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State cuts to community mental health services continues disturbing trend

Christopher Larrison
Photo provided by
the School of Social Work

Proposed cuts to community mental health centers in Illinois continues a disturbing trend in the state’s lack of commitment to helping families and individuals experiencing a mental illness, says Christopher R. Larrison, a University of Illinois expert on community-based mental health services.

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8/5/2010 | Phil Ciciora, News Editor | 217-333-2177;

CHAMPAIGN, Ill. — Proposed cuts to community mental health centers in Illinois continues a disturbing trend in the state’s lack of commitment to helping families and individuals experiencing a mental illness, according to a University of Illinois expert on community-based mental health services.

Christopher R. Larrison, a professor of social work at Illinois, says the state of Illinois has overseen a “decimation” of community mental health services thanks to decades of neglect.

“For community mental health services, it hasn’t just been just the last three years of cuts that have proved crippling, it’s been the last 30-plus years of inadequate funding that preceded it,” Larrison said. “As a result, community mental health centers, especially those in the rural areas of the state, are really struggling. Any more cuts or lack of clarity about when the state is going to pay its bills, or what’s going to get reimbursed, could force a lot of these places to severely limit services or possibly have to shut down.”

If that happened, Larrison said, there would be a dearth of providers in some of these rural communities to serve people with serious mental illness.

“Imagine a small rural community where there are people with schizophrenia left untreated,” he said. “If you dry up the services, then the hospital emergency rooms and police, who are also at a breaking point, will have to deal with an increasing number of people suffering from untreated mental illness.

“It will create an endless amount of problems. It’s the epitome of penny-wise, pound-foolish.”

Larrison and U. of I. graduate student Samantha Hack-Ritzo contacted executive directors of community mental health centers in the southern part of Illinois to get a better sense of how low-income individuals experiencing a mental illness would be affected by the proposed cuts.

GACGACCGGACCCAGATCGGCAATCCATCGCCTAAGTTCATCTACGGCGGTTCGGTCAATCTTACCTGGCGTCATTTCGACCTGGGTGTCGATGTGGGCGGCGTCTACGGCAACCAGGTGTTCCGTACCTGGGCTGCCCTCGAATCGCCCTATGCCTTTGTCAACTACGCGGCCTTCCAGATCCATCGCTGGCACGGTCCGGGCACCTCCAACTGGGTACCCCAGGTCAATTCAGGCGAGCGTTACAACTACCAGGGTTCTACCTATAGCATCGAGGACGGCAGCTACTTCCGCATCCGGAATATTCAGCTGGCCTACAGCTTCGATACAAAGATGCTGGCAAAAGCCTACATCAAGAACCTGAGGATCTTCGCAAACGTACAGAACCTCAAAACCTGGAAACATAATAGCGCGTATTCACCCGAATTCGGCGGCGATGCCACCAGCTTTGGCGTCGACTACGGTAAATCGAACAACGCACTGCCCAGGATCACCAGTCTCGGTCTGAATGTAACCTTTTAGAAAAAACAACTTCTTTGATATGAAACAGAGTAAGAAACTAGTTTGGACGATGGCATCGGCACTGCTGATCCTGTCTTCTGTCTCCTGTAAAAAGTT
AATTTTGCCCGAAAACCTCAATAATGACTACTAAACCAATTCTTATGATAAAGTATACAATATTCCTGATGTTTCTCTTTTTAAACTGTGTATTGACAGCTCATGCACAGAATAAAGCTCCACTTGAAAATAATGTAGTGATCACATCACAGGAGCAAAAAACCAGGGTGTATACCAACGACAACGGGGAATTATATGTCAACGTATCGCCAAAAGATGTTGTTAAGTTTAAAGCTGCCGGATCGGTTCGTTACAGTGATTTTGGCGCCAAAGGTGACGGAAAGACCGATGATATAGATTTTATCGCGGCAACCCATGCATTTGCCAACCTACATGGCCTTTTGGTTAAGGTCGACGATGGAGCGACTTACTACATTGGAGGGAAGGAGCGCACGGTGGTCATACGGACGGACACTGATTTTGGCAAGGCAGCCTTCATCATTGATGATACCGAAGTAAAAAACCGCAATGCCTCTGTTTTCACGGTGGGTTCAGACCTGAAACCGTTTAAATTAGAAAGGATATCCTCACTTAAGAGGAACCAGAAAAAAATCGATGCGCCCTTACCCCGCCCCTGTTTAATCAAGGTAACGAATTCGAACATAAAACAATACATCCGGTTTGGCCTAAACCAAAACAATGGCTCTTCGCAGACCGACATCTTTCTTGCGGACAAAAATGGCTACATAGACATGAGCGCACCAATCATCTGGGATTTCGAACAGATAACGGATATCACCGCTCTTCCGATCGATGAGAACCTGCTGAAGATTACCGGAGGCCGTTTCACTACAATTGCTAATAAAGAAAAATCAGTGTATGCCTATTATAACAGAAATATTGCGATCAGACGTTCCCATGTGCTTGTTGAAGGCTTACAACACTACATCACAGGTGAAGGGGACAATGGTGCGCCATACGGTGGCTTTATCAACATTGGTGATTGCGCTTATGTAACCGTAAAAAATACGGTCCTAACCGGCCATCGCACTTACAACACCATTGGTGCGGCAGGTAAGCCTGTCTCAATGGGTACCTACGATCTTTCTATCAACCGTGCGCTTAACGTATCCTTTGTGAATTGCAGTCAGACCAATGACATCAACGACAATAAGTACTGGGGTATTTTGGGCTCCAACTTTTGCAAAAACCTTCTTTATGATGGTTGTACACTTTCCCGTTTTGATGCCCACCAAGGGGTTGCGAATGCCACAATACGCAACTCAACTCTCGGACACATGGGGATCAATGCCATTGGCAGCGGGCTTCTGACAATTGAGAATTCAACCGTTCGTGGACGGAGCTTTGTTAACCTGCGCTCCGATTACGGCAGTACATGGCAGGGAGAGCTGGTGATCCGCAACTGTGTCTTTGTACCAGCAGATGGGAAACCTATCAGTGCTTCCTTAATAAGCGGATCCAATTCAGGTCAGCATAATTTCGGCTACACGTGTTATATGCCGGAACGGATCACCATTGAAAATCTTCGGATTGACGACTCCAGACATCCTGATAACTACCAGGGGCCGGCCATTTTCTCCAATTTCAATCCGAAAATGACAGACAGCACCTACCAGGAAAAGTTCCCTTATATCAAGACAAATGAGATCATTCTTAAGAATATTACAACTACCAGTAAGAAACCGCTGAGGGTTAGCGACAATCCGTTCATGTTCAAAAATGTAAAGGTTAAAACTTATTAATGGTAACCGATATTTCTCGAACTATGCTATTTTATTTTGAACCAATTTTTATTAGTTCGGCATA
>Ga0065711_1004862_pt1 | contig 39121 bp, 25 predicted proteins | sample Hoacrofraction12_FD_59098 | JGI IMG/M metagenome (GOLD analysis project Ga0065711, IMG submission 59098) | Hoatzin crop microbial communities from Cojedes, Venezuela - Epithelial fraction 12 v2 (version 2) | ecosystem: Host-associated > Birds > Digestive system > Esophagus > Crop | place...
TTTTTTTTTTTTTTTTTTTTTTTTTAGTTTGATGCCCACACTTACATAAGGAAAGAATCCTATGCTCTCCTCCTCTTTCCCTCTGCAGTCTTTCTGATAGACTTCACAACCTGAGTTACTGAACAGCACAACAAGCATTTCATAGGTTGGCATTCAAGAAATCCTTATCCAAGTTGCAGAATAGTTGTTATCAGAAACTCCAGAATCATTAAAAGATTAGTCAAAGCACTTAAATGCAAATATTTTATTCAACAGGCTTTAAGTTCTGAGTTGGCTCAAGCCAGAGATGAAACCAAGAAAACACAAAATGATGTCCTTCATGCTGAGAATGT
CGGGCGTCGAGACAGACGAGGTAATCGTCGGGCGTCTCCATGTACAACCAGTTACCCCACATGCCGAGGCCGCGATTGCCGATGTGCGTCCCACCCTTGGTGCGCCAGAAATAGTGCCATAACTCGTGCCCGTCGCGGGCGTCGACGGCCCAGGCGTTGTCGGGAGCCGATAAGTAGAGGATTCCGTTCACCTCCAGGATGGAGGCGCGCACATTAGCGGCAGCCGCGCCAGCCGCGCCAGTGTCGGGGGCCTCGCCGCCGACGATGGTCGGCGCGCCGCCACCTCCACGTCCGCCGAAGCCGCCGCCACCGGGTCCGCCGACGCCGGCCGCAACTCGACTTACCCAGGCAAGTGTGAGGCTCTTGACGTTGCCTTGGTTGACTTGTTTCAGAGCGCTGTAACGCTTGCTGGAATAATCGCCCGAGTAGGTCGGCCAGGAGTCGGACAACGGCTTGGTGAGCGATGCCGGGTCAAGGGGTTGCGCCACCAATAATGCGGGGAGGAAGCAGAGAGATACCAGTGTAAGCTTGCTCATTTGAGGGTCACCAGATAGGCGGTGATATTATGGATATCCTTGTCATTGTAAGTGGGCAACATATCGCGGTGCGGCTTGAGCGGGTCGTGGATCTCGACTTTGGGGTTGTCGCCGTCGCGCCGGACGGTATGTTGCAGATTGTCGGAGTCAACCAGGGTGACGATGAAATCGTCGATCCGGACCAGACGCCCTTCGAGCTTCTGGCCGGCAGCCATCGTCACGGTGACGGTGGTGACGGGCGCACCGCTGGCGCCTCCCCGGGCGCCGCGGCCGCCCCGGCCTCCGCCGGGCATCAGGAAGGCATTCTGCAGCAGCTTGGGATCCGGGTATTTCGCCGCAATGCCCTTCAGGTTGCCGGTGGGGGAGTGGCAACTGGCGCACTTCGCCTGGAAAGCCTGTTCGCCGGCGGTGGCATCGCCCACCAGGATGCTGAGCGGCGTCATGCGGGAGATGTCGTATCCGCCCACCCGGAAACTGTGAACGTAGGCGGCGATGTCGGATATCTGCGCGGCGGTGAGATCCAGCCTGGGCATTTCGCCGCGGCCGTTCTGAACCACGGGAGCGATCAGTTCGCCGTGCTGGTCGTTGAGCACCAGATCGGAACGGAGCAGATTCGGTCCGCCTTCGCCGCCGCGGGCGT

“No one ever cares about what’s going on in the southern half of the state,” he said. “In a lot of these small towns, there’s only one mental health provider. If they close, that’s trouble for the community. It’s the kind of quiet crisis that no one ever hears about.”

Larrison said that increasing uncertainty about when bills will be paid by the state and what types of services are reimbursable has led to financial difficulties at the community health centers, ranging from staff layoffs, leaving open staff positions unfilled, depletion of reserve funds, borrowing from private lenders against future state payments and the reduction of services available to clients.

When asked to put a face on who in rural communities would be the most hurt by the proposed budget cuts, Larrison said the executive directors universally cited the working poor – minimum-wage earners who didn’t qualify for Medicaid or Medicare, and couldn’t afford private insurance.

“People with no visible means to pay for mental health care represent anywhere from a tenth to a third of the population served by community mental health centers in rural areas,” Larrison said. “Most are working at minimum-wage jobs that lack health insurance benefits. Many are able to contribute to their families, communities and jobs despite having a mental illness because of the services they receive from community mental health centers.”

If left untreated, those who suffer from mental illness may no longer be productive members of the community, Larrison said.

“It will have a ripple effect on their lives. The first thing that will happen to a lot of people receiving services from community mental health centers is that they’ll stop receiving treatment, they’ll go off their medication, and they’ll lose their job. Then they’ll create some kind of slight domestic problems or the police will pick them up for something minor, and then they’ll show up in crisis at the emergency room or in the criminal justice system.

“All of these little things that will just clog up the system, and rural hospitals and the criminal justice system have experienced their own budget cuts, leaving them unprepared to address the needs of the mentally ill.”

Larrison says that although state budgetary problems have been fermenting over the past three decades, it’s not known how much the proposed budget cuts will affect current trends in the homeless and prison populations.

“Everyone we’ve talked to has been imploring the Legislature and the governor to work together to create a more coherent and stable financial environment,” he said. “Once a plan that reflects Illinois’ new financial reality is in place, I hope that the state will once again be a full partner with community mental health centers, reinvigorating the common goal of providing the best, most humane and cost-effective services for people with mental illnesses – care that keeps them productive and connected members of society.”

Editor's note: To contact Christopher R. Larrison, call 217-419-3145; e-mail

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